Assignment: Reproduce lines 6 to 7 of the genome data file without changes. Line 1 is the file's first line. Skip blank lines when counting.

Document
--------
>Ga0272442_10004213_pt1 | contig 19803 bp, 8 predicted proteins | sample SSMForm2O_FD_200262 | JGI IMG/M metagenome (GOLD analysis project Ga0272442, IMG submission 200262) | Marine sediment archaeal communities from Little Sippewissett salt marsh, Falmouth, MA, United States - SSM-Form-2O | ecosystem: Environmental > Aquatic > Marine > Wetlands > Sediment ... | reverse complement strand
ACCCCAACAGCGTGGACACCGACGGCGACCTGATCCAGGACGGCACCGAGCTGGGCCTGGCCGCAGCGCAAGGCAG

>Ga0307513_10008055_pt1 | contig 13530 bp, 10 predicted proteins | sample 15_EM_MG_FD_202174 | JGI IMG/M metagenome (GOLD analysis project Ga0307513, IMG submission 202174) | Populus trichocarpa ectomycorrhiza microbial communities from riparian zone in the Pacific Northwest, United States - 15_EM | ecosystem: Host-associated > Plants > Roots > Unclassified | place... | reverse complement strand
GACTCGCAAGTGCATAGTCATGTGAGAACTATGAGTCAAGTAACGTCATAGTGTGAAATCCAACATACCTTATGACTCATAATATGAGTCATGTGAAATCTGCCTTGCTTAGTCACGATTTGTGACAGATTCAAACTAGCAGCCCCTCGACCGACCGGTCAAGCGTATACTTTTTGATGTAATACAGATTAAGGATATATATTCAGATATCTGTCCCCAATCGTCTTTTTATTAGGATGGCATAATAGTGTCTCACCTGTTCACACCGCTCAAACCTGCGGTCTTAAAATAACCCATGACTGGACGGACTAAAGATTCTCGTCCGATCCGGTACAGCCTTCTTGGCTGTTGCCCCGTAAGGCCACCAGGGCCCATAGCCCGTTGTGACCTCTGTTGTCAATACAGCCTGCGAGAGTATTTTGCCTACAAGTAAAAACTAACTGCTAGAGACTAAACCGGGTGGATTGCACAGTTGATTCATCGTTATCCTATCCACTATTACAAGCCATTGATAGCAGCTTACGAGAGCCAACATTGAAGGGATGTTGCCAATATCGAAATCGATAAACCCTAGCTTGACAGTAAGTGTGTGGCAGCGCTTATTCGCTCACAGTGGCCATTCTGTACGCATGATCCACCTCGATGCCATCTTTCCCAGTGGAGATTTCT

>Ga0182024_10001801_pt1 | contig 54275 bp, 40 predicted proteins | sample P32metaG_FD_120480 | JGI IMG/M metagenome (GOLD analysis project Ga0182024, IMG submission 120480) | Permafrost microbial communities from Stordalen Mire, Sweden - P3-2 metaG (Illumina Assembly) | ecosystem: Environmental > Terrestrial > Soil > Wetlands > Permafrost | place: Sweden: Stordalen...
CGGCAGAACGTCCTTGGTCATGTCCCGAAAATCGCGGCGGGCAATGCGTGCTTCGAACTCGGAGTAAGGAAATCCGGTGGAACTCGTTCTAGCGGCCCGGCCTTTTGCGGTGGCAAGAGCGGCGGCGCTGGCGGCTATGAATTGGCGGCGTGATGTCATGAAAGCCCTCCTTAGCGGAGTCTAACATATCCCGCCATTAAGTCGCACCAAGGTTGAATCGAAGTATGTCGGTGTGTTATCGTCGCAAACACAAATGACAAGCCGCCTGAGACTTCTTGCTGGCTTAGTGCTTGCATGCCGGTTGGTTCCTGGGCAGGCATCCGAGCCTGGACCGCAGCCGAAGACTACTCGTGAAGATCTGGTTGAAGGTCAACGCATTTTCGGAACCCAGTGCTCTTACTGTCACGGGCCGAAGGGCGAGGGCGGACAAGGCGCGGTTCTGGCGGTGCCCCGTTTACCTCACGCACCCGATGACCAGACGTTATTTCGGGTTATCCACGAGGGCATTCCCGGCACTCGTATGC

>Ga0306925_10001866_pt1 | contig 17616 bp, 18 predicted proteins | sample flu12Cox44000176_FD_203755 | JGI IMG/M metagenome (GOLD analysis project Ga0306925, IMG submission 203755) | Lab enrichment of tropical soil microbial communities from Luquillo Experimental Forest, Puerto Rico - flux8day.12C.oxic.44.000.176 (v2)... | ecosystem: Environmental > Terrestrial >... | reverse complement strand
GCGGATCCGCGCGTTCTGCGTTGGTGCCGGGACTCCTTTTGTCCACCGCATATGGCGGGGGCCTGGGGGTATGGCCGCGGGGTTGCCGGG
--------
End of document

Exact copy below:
CGGCAGAACGTCCTTGGTCATGTCCCGAAAATCGCGGCGGGCAATGCGTGCTTCGAACTCGGAGTAAGGAAATCCGGTGGAACTCGTTCTAGCGGCCCGGCCTTTTGCGGTGGCAAGAGCGGCGGCGCTGGCGGCTATGAATTGGCGGCGTGATGTCATGAAAGCCCTCCTTAGCGGAGTCTAACATATCCCGCCATTAAGTCGCACCAAGGTTGAATCGAAGTATGTCGGTGTGTTATCGTCGCAAACACAAATGACAAGCCGCCTGAGACTTCTTGCTGGCTTAGTGCTTGCATGCCGGTTGGTTCCTGGGCAGGCATCCGAGCCTGGACCGCAGCCGAAGACTACTCGTGAAGATCTGGTTGAAGGTCAACGCATTTTCGGAACCCAGTGCTCTTACTGTCACGGGCCGAAGGGCGAGGGCGGACAAGGCGCGGTTCTGGCGGTGCCCCGTTTACCTCACGCACCCGATGACCAGACGTTATTTCGGGTTATCCACGAGGGCATTCCCGGCACTCGTATGC

>Ga0306925_10001866_pt1 | contig 17616 bp, 18 predicted proteins | sample flu12Cox44000176_FD_203755 | JGI IMG/M metagenome (GOLD analysis project Ga0306925, IMG submission 203755) | Lab enrichment of tropical soil microbial communities from Luquillo Experimental Forest, Puerto Rico - flux8day.12C.oxic.44.000.176 (v2)... | ecosystem: Environmental > Terrestrial >... | reverse complement strand